The mighty team assembled on the Capitol's West steps.

We were divided into 20 teams that went to - in my case - five different legislative offices. We had a number of agenda items, and our goal was to let legislators and their staffs know what we belive to be important going forward.

Here are the folks from my team:

  • Mark Miles - Team Leader - head of MMCI, a startup looking to improve solar thermal technology;
  • Jason Johnson - Synthesis Construction in South LA - a solar thermal/PV guy bringing the power of the sun to less-advantaged communities;
  • Harry Cartwright - Synthesis Construction - doing the sales/advocacy in South LA;
  • Stella Isbell - WESCO Distribution - a solar equipment distributor;
  • Felicia Lee - TerraVerde Renewable Partners - an energy analysis consulting firm.

Our first stop was the office of Pasadena's own Democratic Assemblymember Chris Holden, but he was nowhere to be seen. Nor was the person scheduled in his place. Instead, we met - in the hallway - with his Senior Assistant Elle Hoxworth, who despite the title, is very young. She was polite, but her answers about the fate of SB 700 - which would have created a rational rebate program for storage, but was killed by her boss earlier this year - were not helpful. While she insisted that Assemblymember Holden supported storage, he wanted to wait for a series of reports to be issued by the CPUC before acting - and those reports aren't even scheduled to be completed until the end of next year! It would be irresponsible to act now without the benefit of receiving those reports, she implied, and an unfair burden on ratepayers. In other words, precisely the utility's line.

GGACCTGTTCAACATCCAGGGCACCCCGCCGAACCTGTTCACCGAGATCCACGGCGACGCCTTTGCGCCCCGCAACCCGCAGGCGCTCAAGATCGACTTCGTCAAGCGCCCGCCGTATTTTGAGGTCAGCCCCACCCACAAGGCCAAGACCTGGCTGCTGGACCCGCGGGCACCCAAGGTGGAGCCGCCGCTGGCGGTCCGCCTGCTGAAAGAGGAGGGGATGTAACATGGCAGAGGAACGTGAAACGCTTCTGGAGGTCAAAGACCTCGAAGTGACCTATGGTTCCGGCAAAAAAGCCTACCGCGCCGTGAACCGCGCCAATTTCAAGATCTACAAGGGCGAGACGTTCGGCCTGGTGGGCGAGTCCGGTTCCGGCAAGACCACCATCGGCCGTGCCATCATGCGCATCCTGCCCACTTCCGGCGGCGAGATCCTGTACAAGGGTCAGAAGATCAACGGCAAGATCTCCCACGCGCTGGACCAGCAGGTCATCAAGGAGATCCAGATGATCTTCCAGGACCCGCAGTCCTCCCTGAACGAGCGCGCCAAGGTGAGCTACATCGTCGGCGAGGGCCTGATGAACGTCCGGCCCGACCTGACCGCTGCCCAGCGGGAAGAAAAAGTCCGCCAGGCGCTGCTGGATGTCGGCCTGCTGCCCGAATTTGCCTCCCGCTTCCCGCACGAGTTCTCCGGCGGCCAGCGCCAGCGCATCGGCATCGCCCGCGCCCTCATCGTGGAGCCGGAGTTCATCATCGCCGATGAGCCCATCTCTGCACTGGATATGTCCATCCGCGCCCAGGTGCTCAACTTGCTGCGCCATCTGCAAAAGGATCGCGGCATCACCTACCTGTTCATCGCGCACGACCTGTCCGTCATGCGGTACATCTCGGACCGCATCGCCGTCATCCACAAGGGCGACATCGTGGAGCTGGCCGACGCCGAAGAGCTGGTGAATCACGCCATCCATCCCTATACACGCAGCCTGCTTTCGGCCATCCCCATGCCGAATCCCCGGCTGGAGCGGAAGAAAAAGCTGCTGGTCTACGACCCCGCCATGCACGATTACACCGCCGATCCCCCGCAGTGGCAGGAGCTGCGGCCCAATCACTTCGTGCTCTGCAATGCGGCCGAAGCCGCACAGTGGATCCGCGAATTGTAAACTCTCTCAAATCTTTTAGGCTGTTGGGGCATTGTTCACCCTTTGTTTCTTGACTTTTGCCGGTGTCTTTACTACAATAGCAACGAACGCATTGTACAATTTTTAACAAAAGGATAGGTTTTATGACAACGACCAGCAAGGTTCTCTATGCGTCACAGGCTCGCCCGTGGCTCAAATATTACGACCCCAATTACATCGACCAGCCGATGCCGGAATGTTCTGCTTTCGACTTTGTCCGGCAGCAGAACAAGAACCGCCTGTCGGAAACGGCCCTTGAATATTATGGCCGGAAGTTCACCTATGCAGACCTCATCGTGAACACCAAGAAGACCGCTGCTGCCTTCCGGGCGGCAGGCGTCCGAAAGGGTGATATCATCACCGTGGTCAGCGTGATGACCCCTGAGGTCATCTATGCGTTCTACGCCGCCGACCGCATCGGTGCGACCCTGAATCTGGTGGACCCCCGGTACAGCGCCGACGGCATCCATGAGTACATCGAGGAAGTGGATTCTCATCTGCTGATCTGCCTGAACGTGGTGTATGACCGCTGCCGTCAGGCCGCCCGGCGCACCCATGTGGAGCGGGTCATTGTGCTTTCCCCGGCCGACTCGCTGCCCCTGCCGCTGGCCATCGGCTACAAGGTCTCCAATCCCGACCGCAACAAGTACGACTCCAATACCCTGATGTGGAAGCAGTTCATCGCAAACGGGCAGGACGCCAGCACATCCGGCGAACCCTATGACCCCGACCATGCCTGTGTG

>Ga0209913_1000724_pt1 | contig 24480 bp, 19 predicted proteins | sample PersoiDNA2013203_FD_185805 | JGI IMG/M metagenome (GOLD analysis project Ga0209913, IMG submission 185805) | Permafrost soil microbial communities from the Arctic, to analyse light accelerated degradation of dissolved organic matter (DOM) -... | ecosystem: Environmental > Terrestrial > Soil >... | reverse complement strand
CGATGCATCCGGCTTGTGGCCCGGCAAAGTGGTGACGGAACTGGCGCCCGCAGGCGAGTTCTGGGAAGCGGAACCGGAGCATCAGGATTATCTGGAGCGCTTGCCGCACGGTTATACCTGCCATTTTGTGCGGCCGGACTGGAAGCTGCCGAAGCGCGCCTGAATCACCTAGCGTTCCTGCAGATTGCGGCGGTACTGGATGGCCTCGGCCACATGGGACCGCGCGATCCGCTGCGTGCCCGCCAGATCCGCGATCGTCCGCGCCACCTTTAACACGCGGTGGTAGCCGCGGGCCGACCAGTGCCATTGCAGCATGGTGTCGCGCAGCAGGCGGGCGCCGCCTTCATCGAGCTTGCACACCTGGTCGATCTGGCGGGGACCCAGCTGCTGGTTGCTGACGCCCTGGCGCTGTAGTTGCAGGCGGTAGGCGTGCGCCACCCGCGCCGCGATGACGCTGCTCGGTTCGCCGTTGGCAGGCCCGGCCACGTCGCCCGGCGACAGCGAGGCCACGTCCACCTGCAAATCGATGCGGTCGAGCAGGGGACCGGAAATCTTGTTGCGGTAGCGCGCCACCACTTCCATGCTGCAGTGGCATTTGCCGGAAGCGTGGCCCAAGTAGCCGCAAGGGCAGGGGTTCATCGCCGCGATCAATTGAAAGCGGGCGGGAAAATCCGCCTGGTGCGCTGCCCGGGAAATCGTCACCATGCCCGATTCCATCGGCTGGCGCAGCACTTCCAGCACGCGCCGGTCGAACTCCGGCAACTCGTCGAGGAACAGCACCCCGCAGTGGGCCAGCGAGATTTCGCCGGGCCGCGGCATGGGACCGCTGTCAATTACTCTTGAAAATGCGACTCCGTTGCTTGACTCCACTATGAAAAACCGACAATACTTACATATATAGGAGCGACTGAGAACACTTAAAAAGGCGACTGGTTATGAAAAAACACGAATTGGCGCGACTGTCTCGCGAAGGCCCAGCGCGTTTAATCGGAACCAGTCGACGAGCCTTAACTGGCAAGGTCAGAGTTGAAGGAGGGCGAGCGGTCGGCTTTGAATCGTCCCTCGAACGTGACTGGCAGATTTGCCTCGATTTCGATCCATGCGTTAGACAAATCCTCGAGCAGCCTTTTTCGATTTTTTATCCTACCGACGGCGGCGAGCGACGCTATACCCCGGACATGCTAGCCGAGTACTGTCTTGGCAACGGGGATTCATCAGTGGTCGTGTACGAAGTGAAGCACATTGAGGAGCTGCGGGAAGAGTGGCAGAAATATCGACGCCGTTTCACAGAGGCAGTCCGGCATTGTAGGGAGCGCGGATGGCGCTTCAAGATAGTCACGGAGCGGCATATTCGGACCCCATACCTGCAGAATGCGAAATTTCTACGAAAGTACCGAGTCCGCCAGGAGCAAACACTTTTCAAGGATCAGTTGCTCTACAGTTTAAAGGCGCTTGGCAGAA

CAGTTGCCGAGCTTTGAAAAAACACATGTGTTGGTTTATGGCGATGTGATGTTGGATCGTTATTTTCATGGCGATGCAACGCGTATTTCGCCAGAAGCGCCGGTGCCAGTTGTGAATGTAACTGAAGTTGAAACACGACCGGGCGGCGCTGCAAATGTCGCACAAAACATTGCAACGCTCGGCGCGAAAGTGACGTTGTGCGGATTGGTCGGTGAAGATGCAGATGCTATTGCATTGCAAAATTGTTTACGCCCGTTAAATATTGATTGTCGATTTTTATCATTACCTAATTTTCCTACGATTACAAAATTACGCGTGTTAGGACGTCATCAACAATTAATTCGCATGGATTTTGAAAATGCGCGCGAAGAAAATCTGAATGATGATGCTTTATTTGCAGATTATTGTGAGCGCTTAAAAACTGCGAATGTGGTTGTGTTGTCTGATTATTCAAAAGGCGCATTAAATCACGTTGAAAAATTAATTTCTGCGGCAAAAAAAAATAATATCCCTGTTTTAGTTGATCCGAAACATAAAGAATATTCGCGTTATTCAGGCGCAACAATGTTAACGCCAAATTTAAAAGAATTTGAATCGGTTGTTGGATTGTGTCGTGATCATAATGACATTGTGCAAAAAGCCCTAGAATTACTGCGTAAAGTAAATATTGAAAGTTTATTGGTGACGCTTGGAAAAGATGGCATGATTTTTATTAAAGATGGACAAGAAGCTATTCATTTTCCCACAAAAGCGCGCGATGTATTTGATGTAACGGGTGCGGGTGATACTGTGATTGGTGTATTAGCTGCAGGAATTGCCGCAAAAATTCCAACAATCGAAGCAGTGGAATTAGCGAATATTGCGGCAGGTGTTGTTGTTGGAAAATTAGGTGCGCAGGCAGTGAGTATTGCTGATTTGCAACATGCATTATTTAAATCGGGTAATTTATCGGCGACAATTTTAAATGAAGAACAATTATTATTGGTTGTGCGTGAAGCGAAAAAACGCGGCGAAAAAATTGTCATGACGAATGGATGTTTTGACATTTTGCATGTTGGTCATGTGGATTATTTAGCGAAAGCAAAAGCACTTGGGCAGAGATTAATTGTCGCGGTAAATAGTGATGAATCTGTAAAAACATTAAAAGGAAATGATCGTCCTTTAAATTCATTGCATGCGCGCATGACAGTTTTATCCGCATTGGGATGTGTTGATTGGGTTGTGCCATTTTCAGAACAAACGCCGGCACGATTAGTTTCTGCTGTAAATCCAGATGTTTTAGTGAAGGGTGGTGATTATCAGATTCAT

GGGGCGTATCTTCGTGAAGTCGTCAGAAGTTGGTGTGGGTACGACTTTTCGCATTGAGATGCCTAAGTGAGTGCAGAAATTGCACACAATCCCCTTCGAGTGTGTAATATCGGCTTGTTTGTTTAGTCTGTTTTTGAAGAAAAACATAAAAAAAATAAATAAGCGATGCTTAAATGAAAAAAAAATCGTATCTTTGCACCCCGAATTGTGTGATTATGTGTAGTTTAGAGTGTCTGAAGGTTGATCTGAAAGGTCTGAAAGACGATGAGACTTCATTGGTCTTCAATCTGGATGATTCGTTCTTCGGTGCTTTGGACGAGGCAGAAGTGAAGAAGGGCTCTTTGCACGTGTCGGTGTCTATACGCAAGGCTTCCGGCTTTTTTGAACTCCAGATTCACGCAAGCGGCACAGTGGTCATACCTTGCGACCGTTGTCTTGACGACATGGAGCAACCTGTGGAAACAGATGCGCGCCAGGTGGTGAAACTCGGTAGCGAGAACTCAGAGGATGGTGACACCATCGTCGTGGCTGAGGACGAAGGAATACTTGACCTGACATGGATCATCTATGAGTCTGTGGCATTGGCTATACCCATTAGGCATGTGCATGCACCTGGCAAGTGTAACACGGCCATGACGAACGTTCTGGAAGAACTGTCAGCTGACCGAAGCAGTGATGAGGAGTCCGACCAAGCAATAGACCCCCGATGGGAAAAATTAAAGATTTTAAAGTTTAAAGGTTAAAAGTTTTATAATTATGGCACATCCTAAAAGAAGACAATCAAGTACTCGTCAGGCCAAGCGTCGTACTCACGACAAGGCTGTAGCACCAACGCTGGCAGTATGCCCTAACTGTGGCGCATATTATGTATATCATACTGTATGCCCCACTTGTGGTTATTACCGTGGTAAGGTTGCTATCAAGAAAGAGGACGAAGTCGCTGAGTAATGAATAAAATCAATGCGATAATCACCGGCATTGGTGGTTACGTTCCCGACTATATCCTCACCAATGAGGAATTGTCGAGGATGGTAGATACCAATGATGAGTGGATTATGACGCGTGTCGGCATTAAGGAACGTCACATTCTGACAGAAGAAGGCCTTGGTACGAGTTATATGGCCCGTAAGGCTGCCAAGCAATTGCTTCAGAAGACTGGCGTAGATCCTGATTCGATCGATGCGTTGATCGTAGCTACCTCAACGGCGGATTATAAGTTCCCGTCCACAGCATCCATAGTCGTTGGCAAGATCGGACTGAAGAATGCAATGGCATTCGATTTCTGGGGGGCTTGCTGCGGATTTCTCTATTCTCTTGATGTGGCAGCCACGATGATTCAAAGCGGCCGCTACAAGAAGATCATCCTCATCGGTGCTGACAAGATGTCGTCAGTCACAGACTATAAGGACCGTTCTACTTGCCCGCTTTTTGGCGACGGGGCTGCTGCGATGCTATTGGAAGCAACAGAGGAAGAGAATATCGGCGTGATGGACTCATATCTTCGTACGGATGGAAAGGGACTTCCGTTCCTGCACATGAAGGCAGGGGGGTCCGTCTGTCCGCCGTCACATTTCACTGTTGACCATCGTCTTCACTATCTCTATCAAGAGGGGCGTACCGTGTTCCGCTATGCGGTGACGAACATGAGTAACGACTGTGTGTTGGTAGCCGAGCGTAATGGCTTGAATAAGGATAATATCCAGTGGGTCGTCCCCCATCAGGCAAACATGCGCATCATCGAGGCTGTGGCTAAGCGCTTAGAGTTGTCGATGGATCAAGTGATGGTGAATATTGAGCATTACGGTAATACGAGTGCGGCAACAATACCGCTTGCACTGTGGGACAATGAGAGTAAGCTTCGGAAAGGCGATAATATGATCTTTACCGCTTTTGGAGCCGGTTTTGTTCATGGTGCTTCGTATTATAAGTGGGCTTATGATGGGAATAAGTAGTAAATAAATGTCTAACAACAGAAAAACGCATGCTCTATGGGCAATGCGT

Felicia pointed out that the ratepayers are going to pay either for incentivizing storage, or for more transmission lines to bring in the needed power from far away. Moreover, Assemblymember Holden should be on the side of the future, not the past. (Felicia was a passionate voice for the future all day!)

Bottom line here - our vision is not Holden's, and he is not likely to be swayed by us.

Oddly enough, we had more success at our next stop, at the office of Republican Assemblymember Harper from Huntington Beach. When Mark Miles talked about extending the rebate program for solar thermal, Assemblymember Harper shot back that if the price of natural gas was going to continue to climb, then no other incentive would be needed and the market would solve the problem on its own. (Ah yes, let's hear it for the "Invisible Hand!") I pointed out that the incentive is important because it empowers the consumer to take control over their economic future - they know what they will pay for their solar system (be it PV or thermal) and that insulates them from the whims of the marketplace. He at least nodded at that thought, and told us that he had enjoyed the meeting, and that we had given him some "new perspectives" to consider. Hard to know if that can morph into votes, but you have to start somewhere.

Next stop was Democratic Senator Portantino, who also represents Pasadena. We met, again in the hallway, with his Legislative Aide, Tara McGee. Tara assured us of the Senator's support for pretty much all things solar and took all of our information about our legislative agenda and promised to share it with her boss. This was the only meeting we had where we were assured of full support. (It was also the shortest.)